"The Bible might be safer in a private collection in America," Grette said. "Such troubles might not pass over the proverbial Pond."
Gray nodded, reading the sales pitch behind the words.
"Did you ever find out what so possessed the stranger to pursue the Bible?" he asked.
Now it was Grette's turn to search off into the distance.
"Such information can only make the Bible more valuable to my client," Gray pressed.
Grette's eyes flicked to him. Somehow she knew the lie behind his words. She studied him again, weighing something more than just the truth of his words, looking deeper.
At that moment, Bertal shambled into the office, nosed longingly at a set of tea cakes beside the kettle on the desk, then crossed to Gray's side and slumped to the floorboards with a sigh. His muzzle came to rest atop Gray's boot, plainly comfortable with this stranger to their shop.
As if this were enough, Grette sighed and closed her eyes, and whatever hard edge softened. "I don't know for sure. I only have some suppositions."
"I'll take what you can give."
"The stranger came here looking for information regarding a library that was sold piecemeal after the war. In fact, four such items are up for auction this afternoon. The de Vries diary, a copy of Mendel's papers, and two texts by the physicist Max Planck."
Gray was well aware of the same list on his notepad. They were the very items that had sparked special attention among the questionable entities. Who was buying them up and why?
"Can you tell me anything else about this old library collection? Is there any provenance of significance?"
Grette stood and stepped toward her files. "I have the original receipt from my father's purchase back in 1949. It names a village and a small estate. Let me see if I can find it."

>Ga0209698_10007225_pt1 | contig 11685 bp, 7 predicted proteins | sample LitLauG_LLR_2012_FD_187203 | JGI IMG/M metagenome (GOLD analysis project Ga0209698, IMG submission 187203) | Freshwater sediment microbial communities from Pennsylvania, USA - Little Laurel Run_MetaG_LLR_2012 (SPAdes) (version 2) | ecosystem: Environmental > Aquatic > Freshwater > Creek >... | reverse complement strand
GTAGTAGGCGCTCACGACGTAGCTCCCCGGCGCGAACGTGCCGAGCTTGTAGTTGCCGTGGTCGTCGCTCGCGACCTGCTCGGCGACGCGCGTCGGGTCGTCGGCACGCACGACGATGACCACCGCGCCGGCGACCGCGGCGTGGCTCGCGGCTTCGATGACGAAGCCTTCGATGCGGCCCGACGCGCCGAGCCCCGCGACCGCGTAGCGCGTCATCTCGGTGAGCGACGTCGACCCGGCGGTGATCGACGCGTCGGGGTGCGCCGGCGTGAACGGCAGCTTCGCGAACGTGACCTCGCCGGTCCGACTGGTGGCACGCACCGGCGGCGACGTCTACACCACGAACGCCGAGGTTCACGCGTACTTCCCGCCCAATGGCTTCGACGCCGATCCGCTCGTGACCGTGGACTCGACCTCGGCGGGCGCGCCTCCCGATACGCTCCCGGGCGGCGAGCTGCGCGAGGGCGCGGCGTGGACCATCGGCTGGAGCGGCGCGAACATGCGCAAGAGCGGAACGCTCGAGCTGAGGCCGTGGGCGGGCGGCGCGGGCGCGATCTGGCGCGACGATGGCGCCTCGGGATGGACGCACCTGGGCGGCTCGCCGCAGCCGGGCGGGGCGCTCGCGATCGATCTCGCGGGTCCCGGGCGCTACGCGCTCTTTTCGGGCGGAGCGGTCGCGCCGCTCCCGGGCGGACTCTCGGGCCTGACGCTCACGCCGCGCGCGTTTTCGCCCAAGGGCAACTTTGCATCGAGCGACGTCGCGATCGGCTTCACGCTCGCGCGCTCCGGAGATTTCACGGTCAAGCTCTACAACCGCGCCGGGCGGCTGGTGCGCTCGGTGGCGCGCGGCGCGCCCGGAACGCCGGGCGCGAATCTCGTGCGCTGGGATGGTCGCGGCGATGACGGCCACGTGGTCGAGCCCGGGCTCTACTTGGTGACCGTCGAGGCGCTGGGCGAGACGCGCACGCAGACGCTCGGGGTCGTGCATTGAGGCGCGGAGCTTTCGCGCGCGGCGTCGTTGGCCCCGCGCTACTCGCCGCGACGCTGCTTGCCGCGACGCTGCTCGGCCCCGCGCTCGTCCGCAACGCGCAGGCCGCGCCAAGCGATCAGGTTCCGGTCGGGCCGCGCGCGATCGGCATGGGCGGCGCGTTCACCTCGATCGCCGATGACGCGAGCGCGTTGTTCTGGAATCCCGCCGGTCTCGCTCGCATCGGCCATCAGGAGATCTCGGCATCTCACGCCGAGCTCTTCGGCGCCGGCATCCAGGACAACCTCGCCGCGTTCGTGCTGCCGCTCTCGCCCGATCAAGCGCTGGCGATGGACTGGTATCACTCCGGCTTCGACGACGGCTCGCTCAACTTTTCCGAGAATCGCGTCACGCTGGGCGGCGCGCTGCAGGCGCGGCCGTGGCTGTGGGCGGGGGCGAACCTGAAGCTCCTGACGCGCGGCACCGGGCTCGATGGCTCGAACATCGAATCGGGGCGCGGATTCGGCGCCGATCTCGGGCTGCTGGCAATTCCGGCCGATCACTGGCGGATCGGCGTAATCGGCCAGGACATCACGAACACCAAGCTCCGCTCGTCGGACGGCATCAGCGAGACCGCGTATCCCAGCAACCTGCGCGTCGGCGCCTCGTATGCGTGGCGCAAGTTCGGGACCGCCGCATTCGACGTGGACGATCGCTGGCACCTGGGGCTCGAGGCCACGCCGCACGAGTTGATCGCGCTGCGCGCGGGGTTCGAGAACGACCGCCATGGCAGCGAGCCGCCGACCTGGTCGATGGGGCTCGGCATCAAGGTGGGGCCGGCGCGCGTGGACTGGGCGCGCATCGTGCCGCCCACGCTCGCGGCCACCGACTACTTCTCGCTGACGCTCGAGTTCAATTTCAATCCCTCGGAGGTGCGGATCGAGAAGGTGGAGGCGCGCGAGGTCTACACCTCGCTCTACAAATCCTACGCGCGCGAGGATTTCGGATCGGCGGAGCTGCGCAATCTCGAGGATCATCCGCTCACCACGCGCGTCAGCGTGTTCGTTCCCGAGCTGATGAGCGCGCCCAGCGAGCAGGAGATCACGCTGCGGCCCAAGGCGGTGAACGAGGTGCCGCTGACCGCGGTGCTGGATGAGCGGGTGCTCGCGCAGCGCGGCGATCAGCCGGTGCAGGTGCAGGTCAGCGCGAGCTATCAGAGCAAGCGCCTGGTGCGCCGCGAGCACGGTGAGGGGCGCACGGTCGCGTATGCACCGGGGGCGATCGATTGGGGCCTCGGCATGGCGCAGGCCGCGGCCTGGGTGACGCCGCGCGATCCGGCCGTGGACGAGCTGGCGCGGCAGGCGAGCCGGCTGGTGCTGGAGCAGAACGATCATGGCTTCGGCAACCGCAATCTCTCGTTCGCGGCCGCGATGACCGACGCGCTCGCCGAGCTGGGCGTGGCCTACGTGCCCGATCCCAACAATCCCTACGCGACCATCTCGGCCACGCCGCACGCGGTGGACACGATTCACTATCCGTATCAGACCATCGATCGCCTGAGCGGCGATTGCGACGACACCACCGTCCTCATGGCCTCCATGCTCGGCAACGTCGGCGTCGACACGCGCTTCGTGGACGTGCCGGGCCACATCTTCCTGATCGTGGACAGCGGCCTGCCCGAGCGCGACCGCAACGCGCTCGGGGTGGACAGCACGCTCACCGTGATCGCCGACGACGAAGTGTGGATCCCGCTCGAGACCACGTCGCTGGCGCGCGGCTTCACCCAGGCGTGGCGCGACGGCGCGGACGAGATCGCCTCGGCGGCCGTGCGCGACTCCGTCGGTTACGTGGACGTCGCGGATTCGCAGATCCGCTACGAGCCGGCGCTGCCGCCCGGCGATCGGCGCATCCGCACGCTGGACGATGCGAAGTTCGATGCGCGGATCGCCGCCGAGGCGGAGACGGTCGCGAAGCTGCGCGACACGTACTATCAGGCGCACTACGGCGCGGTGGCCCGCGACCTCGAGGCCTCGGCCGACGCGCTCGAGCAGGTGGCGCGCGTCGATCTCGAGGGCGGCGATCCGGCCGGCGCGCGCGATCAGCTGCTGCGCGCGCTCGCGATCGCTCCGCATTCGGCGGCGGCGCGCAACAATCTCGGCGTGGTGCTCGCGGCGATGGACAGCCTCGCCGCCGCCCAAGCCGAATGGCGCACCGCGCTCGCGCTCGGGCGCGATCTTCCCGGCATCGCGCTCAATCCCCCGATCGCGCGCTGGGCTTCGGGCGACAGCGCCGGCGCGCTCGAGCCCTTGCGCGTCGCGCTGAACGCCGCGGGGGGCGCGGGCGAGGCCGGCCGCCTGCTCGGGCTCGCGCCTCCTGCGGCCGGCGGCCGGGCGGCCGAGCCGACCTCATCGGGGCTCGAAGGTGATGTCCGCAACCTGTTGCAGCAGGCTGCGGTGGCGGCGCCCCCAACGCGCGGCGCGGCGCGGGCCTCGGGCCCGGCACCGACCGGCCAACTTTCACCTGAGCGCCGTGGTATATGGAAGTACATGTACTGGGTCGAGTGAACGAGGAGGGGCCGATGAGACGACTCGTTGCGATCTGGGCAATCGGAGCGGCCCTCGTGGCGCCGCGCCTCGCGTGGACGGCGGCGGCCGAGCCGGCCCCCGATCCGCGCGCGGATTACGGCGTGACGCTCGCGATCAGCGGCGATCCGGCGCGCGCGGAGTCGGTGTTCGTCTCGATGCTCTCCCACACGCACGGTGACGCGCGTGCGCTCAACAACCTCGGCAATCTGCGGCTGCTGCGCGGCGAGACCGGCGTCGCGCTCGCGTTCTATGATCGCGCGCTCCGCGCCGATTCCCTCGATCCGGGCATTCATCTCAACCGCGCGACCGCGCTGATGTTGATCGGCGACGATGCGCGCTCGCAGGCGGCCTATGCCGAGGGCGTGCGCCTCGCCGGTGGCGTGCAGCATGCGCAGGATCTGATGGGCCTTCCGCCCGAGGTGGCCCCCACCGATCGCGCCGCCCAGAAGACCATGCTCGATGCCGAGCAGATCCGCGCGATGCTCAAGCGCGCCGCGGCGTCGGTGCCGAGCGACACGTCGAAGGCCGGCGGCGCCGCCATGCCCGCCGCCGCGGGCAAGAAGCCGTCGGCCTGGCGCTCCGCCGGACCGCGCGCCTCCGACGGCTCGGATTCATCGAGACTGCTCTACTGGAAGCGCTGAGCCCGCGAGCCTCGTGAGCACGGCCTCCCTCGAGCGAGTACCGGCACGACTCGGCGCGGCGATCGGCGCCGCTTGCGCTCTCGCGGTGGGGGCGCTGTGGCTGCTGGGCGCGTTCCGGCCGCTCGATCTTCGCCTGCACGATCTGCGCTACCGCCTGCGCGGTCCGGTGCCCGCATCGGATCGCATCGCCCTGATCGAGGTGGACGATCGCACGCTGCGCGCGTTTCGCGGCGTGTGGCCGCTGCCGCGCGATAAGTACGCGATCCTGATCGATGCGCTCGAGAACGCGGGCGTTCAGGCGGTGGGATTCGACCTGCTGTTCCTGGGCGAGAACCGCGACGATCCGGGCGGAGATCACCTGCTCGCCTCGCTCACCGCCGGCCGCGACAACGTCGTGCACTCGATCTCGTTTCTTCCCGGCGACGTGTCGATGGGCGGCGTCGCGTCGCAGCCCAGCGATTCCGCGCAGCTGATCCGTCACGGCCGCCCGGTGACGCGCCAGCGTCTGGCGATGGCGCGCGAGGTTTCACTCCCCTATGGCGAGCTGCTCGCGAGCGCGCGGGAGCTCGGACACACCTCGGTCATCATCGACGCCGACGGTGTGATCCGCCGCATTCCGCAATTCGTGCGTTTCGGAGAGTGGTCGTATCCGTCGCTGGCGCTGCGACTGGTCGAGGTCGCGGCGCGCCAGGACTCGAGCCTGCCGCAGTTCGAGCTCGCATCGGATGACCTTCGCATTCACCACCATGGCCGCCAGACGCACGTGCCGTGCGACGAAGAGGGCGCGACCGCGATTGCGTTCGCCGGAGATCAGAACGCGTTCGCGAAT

She moved into a shaft of sunlight below the back window and pulled open a middle drawer. "I can't give you the original, but I'd be happy to have Fiona photocopy it for you."
As the old woman rustled through her files, Bertal raised his nose from Gray's right shoe, trailing a rope of drool. A low growl burbled from the dog.
But it was not directed at Gray.
"Here it is." Grette turned and held out a sheet of yellowed paper in a plastic protective sleeve.
Gray ignored her extended arm and concentrated on her toes. A thin shadow shifted across the patch of sunlight where Grette stood.
Gray leaped toward the sofa, reaching for the old woman.
Behind him, Bertal barked sharply, almost masking the crackof glass.
Gray, still reaching, was too late. All he could do was catch Grette Neal's body as the front of her face dissolved in a shower of blood and bone, shot from behind by a sniper outside the window.
Gray caught her body and pitched down to the sofa.
Through the shattered rear window, two distinct pops sounded along with the shatter of glass. Two black canisters jetted into the office, struck the far wall, and clattered down, bouncing.
Gray leaped off the sofa, shouldering into Fiona. He shoved her bodily out of the office and around the corner.
The dog scrambled after them.
Gray half carried Fiona behind a sheltering bookcase as twin detonations ripped through the office, blasting apart the wall in a fiery explosion of plaster and splintered wood.